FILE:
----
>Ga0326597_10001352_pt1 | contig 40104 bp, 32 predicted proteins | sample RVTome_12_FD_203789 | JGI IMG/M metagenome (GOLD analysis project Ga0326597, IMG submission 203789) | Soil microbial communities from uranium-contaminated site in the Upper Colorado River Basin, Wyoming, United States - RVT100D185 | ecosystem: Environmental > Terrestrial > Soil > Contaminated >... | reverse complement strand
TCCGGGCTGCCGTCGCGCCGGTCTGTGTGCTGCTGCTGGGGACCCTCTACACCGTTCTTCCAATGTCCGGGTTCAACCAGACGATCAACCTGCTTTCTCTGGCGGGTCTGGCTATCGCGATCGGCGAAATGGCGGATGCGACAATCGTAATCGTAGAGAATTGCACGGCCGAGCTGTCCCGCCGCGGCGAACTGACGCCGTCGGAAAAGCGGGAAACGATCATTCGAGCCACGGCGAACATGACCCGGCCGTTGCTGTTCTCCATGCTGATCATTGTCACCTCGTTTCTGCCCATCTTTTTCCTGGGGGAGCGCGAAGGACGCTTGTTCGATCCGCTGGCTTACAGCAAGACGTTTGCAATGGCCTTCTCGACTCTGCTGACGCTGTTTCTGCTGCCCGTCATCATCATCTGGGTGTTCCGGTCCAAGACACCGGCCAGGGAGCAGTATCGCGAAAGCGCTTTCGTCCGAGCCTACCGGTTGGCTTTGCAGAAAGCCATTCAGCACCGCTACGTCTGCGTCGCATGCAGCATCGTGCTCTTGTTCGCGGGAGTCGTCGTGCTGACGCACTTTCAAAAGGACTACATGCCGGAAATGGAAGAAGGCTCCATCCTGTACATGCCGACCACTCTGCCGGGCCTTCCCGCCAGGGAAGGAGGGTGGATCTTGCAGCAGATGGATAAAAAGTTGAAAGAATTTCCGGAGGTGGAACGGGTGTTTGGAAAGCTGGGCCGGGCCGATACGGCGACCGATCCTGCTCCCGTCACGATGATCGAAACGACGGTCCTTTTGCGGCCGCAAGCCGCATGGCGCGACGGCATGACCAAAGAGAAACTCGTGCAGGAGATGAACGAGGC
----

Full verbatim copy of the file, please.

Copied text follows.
>Ga0326597_10001352_pt1 | contig 40104 bp, 32 predicted proteins | sample RVTome_12_FD_203789 | JGI IMG/M metagenome (GOLD analysis project Ga0326597, IMG submission 203789) | Soil microbial communities from uranium-contaminated site in the Upper Colorado River Basin, Wyoming, United States - RVT100D185 | ecosystem: Environmental > Terrestrial > Soil > Contaminated >... | reverse complement strand
TCCGGGCTGCCGTCGCGCCGGTCTGTGTGCTGCTGCTGGGGACCCTCTACACCGTTCTTCCAATGTCCGGGTTCAACCAGACGATCAACCTGCTTTCTCTGGCGGGTCTGGCTATCGCGATCGGCGAAATGGCGGATGCGACAATCGTAATCGTAGAGAATTGCACGGCCGAGCTGTCCCGCCGCGGCGAACTGACGCCGTCGGAAAAGCGGGAAACGATCATTCGAGCCACGGCGAACATGACCCGGCCGTTGCTGTTCTCCATGCTGATCATTGTCACCTCGTTTCTGCCCATCTTTTTCCTGGGGGAGCGCGAAGGACGCTTGTTCGATCCGCTGGCTTACAGCAAGACGTTTGCAATGGCCTTCTCGACTCTGCTGACGCTGTTTCTGCTGCCCGTCATCATCATCTGGGTGTTCCGGTCCAAGACACCGGCCAGGGAGCAGTATCGCGAAAGCGCTTTCGTCCGAGCCTACCGGTTGGCTTTGCAGAAAGCCATTCAGCACCGCTACGTCTGCGTCGCATGCAGCATCGTGCTCTTGTTCGCGGGAGTCGTCGTGCTGACGCACTTTCAAAAGGACTACATGCCGGAAATGGAAGAAGGCTCCATCCTGTACATGCCGACCACTCTGCCGGGCCTTCCCGCCAGGGAAGGAGGGTGGATCTTGCAGCAGATGGATAAAAAGTTGAAAGAATTTCCGGAGGTGGAACGGGTGTTTGGAAAGCTGGGCCGGGCCGATACGGCGACCGATCCTGCTCCCGTCACGATGATCGAAACGACGGTCCTTTTGCGGCCGCAAGCCGCATGGCGCGACGGCATGACCAAAGAGAAACTCGTGCAGGAGATGAACGAGGC